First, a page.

Jim Cogswell began his duties as Director of Libraries at the University of Missouri on April 15, 2002. In this capacity, he oversees all operations of the MU Libraries, consisting of eight library facilities with a total operating budget of $14.3 million; collections of over 3.4 million print volumes, access to more than forty thousand journals both online and in print; and staffing of 140 FTE permanent positions and 30 FTE student positions. Reporting directly to the University Provost, he serves on the Council of Deans and on the campus-wide Strategic Planning and Resource Allocation Committee (SPRAC).
He came to this position from the University of Minnesota/Twin-Cities, where he had served as Assistant University Librarian for Collection Development since 1996, and as Division Head for Reference and Information Services, from 1987 to 1996. His previous library positions include service at Princeton University (1978-1987) and at the University of Pennsylvania (1974-1978). He holds a Bachelor's degree in History from Bowdoin College, and a Master's degree in Library Service from Rutgers University. He also earned a post-graduate Certificate in Management from the Wharton School of Business, University of Pennsylvania.
Chris Cowan is Vice President, Publishing for ProQuest, LLC. Over the past 10 years, he has been responsible for overseeing the creation and development of ProQuest's Historical Newspaper product line and managing ProQuest Genealogy businesses, Microfilm publishing, Student Research publishing, and Archival E-commerce services for major newspaper publishers. He is engaged with acquisitions and is responsible for business development and licensing with content partners and institutions.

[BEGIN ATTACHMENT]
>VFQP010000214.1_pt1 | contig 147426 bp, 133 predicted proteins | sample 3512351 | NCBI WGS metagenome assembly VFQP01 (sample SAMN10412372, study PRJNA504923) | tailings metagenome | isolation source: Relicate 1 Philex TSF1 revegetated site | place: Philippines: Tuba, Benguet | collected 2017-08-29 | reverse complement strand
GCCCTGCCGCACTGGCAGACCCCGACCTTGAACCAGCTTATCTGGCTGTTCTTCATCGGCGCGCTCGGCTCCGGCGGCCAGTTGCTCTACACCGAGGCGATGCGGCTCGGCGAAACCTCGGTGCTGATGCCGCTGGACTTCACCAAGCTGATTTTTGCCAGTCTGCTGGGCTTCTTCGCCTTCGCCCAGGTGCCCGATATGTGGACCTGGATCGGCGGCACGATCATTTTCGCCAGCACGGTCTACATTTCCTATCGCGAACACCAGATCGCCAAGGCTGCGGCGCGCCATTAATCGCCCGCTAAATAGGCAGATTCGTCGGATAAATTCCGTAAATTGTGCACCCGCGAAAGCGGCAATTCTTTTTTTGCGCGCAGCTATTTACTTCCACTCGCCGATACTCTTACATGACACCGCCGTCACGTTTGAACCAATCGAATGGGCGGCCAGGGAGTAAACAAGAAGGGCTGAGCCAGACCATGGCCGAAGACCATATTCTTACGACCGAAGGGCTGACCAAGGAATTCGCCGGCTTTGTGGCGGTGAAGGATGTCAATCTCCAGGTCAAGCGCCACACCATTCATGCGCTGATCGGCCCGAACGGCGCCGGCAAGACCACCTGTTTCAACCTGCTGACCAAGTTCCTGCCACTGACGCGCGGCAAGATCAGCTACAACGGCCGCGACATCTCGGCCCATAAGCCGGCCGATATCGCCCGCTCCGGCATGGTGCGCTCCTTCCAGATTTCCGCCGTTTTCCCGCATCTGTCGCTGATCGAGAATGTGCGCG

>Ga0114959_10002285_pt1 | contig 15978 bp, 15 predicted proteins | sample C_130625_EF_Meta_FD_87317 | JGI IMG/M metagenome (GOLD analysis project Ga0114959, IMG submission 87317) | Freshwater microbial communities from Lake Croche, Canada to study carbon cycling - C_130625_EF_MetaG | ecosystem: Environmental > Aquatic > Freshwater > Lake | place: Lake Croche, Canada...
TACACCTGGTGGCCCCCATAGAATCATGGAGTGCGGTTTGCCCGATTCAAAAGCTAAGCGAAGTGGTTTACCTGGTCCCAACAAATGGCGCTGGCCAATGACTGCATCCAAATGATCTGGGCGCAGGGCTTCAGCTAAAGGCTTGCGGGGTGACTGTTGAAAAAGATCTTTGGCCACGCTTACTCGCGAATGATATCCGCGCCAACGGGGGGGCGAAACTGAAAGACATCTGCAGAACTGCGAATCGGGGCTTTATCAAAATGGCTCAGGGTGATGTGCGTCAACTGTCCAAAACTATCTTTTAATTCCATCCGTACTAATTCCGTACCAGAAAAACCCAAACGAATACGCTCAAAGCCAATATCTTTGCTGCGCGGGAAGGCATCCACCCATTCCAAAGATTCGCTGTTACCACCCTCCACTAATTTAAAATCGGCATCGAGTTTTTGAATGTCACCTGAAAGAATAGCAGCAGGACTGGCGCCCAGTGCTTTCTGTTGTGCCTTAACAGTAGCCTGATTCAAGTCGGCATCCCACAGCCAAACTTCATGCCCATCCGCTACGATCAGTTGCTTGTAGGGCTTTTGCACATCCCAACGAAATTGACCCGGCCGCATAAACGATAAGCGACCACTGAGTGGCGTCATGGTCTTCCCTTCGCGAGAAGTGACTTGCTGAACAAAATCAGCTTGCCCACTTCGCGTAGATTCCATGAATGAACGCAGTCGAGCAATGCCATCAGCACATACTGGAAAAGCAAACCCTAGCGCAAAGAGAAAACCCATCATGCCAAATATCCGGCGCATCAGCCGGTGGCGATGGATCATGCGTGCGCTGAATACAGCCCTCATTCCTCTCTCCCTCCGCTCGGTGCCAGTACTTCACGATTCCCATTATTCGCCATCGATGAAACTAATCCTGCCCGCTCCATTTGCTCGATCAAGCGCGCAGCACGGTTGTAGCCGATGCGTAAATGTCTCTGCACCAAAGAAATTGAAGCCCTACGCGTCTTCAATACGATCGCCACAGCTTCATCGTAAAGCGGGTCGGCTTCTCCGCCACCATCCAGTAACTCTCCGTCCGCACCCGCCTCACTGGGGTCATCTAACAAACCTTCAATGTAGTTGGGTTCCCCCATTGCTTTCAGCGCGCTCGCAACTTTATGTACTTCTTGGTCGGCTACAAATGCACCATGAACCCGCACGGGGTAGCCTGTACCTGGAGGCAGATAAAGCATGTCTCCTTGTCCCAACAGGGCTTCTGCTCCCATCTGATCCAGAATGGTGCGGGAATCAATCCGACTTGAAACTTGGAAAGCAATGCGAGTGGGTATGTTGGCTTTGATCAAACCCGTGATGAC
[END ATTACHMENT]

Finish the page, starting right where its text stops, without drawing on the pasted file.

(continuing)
Before joining ProQuest in 2000, Mr. Cowan spent over 16 years in the information and publishing industry with Thomson and Cox Newspapers, business publications, and city regional magazines primarily in sales, publishing and new product development roles.
Patrick Cox is the associate director with The Dolph Briscoe Center for American History at the University of Texas of Austin. Dr. Cox has directed and participated in nationally and regionally acclaimed multimillion-dollar programs that include research, exhibits, programs, films, publications, web based information, educational materials and instruction. Administrative responsibilities include the Sam Rayburn Library and Museum in Bonham, the John Nance Garner Museum in Uvalde, and historic and site preservation and restoration projects and programs at Winedale and the Congressional and Political History Collection at the Briscoe Center.
Dr. Cox received his Ph.D. in history and his B.A. from the University of Texas at Austin. He earned his M.A. in History from Texas State University, formerly Southwest Texas State University. Dr. Cox is the co-author with Dr. Michael Phillips of The House Will Come to Order: The Texas House Speakers (University of Texas Press, 2010). Dr. Cox's most recent book is the critically acclaimed The First Texas News Barons (University of Texas Press, 2005). His publication, Ralph W. Yarborough: The People's Senator (University of Texas Press, 2002) was a finalist for both the Western Writers Association book awards and the Robert Kennedy Foundation book award for 2002, and received honorable mention at the Philosophical Society of Texas book awards. He is co-editor of Profiles in Power: 20th Century Texans in Washington, D.C. (University of Texas Press, 2004). He is the author of numerous articles in academic journals, magazines, newspapers and Web publications.